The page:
A Victorian judge has ordered that a teenager accused of plotting a terrorist act must face the Supreme Court, instead of the Children’s Court.
The 17-year-old’s home was raided in May this year, during which police allegedly discovered a range of items suggesting he was planning an attack, including three pipe bombs and instructions on bomb making.
His lawyers wanted his case to stay in the Children’s Court, which can only impose a maximum penalty of three years imprisonment. They appealed against the Children’s Court magistrate’s initial ruling that the case be transferred to the Supreme Court due to ‘exceptional circumstances.’
But last week, Justice Terry Forrest of the Victorian Supreme Court upheld that ruling, finding that it was appropriate for the matter to be dealt with in an adult court due to the seriousness of the charges and penalties.
The teen is charged with a range of offences, the most serious of which is ‘other acts done in preparation for, or planning, terrorist acts’ under section 101.6 of the Criminal Code (Cth) 1995 (“the Code”), which carries a maximum penalty of life imprisonment.
A ‘terrorist act’ is defined by the Code as:
“An act or threat, intended to advance a political, ideological or religious cause by coercing or intimidating an Australian or foreign government of the public. This action must cause serious harm to people… create a serious risk to health and safety… seriously disrupt trade, critical infrastructure or electronic systems.”
The Court heard that the teen had accessed material provided by terrorist organisation ISIS, and had ‘engaged in a significant degree of planning’ to make improvised explosive devices.
When Can a Child’s Case be Heard in a Higher Court in NSW?
There are six Children’s Courts in NSW, the largest of them being Parramatta Children’s Court.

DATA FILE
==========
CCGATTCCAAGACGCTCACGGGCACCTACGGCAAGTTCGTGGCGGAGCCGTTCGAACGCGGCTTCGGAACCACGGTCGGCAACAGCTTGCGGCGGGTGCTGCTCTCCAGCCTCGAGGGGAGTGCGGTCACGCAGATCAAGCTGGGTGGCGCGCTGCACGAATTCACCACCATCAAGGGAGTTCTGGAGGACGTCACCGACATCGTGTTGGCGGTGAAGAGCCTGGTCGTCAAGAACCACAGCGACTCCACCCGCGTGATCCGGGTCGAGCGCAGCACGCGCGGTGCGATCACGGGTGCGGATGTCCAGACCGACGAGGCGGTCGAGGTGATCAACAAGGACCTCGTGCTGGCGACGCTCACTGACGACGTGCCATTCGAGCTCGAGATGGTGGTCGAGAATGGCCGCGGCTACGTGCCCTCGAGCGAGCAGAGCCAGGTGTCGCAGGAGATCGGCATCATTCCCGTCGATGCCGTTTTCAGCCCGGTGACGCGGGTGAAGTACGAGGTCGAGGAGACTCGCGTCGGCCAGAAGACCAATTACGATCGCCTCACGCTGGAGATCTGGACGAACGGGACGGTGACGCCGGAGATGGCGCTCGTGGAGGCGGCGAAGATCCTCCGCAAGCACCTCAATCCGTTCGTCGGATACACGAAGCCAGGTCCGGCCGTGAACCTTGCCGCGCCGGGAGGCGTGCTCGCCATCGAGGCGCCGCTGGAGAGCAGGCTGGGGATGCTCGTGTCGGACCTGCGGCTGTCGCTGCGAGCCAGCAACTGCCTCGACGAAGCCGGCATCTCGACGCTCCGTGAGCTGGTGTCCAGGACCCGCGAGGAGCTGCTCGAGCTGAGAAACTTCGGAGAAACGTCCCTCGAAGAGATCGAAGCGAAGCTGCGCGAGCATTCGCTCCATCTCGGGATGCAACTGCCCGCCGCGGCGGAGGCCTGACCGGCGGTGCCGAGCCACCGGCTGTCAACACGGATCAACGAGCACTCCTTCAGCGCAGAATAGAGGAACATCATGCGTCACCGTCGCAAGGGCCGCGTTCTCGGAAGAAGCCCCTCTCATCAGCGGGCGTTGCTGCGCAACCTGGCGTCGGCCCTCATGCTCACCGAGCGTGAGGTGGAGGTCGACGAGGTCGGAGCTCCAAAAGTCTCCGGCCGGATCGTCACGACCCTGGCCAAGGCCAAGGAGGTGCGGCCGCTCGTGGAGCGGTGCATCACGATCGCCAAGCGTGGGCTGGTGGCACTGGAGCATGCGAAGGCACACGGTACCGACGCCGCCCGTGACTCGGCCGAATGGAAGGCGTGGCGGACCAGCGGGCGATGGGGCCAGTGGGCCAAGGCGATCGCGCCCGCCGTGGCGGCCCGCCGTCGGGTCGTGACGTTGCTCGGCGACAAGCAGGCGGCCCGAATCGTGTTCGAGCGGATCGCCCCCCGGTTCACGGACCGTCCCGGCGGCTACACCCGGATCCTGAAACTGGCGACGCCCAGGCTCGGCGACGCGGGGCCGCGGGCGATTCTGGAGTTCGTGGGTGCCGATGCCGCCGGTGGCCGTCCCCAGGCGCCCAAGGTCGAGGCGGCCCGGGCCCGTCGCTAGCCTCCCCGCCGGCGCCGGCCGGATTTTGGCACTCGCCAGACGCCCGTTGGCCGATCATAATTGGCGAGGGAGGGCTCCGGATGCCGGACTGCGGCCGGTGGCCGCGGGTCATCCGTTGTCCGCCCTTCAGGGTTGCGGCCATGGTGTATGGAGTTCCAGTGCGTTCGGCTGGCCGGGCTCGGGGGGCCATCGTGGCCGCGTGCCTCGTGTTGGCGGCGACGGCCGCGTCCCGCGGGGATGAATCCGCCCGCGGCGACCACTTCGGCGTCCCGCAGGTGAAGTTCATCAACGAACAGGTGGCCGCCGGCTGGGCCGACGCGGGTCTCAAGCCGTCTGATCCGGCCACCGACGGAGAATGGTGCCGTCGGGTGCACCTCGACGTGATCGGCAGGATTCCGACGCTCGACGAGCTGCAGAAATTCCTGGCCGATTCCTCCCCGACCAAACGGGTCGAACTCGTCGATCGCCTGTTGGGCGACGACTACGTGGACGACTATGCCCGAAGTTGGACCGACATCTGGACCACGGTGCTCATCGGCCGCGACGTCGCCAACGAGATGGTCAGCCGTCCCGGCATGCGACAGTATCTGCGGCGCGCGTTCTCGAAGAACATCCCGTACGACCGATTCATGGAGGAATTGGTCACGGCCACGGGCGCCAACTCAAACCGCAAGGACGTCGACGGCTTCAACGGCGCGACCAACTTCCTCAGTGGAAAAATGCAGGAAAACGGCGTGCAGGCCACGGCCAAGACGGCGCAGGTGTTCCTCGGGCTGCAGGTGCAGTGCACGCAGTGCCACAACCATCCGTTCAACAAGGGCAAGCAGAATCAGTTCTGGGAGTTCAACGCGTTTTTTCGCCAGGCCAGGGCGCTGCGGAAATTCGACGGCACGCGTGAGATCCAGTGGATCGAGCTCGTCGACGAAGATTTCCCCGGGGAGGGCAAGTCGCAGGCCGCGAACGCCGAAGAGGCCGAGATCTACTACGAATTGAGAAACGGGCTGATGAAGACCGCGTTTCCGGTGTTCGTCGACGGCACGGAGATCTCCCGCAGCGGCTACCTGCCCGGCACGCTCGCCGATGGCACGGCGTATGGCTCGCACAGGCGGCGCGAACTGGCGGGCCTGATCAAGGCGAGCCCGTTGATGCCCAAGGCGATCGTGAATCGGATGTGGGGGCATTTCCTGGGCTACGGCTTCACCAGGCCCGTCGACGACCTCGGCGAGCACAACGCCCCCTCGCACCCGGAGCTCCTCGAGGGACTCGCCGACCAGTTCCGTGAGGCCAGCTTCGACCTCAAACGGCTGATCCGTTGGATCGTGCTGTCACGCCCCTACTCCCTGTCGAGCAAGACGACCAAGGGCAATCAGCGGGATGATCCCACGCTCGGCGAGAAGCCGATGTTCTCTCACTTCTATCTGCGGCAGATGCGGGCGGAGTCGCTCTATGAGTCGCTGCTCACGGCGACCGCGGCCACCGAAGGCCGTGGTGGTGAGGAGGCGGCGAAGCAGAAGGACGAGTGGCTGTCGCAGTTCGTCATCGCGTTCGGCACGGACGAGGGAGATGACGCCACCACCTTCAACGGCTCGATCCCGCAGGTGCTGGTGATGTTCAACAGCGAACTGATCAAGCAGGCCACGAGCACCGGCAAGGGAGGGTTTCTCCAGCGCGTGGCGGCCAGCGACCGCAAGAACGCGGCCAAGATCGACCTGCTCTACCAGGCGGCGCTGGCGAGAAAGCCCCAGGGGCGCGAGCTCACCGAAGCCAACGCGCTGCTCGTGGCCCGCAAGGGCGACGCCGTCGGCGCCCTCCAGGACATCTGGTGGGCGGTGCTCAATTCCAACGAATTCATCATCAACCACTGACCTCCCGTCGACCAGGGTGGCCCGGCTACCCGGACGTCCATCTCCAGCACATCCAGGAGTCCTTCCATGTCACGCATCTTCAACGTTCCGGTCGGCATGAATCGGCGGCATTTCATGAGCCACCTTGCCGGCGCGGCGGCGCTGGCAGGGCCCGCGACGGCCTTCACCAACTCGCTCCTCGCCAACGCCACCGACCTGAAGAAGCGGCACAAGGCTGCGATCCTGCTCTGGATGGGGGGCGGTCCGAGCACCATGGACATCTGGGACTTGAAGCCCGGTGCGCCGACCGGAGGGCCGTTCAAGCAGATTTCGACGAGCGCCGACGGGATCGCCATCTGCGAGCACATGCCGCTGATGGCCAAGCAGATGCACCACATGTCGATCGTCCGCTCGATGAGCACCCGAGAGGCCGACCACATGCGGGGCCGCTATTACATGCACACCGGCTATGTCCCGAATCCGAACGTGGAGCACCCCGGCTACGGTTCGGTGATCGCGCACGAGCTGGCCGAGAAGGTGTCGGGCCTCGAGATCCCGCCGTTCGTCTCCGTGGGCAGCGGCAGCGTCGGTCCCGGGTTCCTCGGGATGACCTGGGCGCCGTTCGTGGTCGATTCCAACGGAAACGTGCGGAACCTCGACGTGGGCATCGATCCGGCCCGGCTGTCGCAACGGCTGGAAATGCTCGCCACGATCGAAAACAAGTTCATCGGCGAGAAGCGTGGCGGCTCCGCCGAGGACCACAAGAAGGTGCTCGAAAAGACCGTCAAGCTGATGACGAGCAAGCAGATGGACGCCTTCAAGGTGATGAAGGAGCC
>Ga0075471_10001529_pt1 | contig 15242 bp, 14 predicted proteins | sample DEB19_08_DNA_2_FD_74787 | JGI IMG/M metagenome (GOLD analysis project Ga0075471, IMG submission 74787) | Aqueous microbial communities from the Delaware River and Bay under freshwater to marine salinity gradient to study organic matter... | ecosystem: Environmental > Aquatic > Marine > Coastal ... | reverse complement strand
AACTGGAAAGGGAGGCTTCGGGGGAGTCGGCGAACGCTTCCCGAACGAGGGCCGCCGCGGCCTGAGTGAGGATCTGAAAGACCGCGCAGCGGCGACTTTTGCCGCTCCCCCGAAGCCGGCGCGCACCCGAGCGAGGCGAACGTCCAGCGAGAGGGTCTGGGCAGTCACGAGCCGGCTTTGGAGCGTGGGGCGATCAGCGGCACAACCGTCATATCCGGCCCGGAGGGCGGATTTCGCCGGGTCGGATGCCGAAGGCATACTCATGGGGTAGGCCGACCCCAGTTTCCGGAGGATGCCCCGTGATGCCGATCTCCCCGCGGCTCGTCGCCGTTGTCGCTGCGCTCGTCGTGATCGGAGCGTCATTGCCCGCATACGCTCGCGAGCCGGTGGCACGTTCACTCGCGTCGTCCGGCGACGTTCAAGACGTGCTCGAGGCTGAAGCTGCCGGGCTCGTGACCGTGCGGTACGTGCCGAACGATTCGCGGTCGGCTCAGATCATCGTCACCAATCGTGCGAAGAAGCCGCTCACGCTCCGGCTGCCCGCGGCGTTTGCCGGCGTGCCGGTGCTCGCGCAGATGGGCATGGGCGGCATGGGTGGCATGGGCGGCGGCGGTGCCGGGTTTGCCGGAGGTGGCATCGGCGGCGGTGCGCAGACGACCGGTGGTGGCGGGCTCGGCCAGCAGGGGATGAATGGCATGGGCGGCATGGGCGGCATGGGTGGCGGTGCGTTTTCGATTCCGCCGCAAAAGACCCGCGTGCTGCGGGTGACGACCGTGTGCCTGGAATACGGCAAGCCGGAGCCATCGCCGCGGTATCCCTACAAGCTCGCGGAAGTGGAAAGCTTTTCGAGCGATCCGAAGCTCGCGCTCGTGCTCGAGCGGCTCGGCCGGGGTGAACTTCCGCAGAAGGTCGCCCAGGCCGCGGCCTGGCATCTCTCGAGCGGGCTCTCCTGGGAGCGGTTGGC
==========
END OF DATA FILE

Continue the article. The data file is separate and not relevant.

Under section 28 of the Children (Criminal Proceedings) Act 1987 (NSW) (“the Act”), the Children’s Court has jurisdiction to hear and determine:
- Proceedings for any offence except a serious children’s indictable offence, and
- Committal proceedings in respect of any indictable offence, including serious children’s indictable offences.
A serious children’s indictable offence includes:
- Murder or manslaughter,
- Any offence punishable by life imprisonment or 25 years or more; and
- Any offence under the Firearms Act 1996 that relates to the manufacture or sale of firearms, and is punishable by imprisonment for 20 years.
Charges under section 101.6 of the Criminal Code Act carry a maximum penalty of life imprisonment – and therefore fall outside the jurisdiction of the NSW Children’s Court.
Sentencing Children in Adult Courts
Children who are dealt with in adult courts are exposed to the same sentencing options as adults – in other words, they can face the same maximum sentences and types of penalties.
But section 6 of the Children (Criminal Proceedings) Act contains certain safeguards which must be considered when sentencing children, including:
- That children have rights and freedoms before the law equal to those enjoyed by adults, and, in particular, a right to be hear, and a right to participate in the processes that lead to decisions that affect them;
- That children who commit offences bear responsibility for their actions but, because of their state of dependency and immaturity, require guidance and assistance; and
- That the penalty imposed on a young person should be no more than that imposed on an adult for an offence of the same kind.
So while children are deprived of favourable sentencing procedures and options when in adult courts, they still enjoy certain limited protections.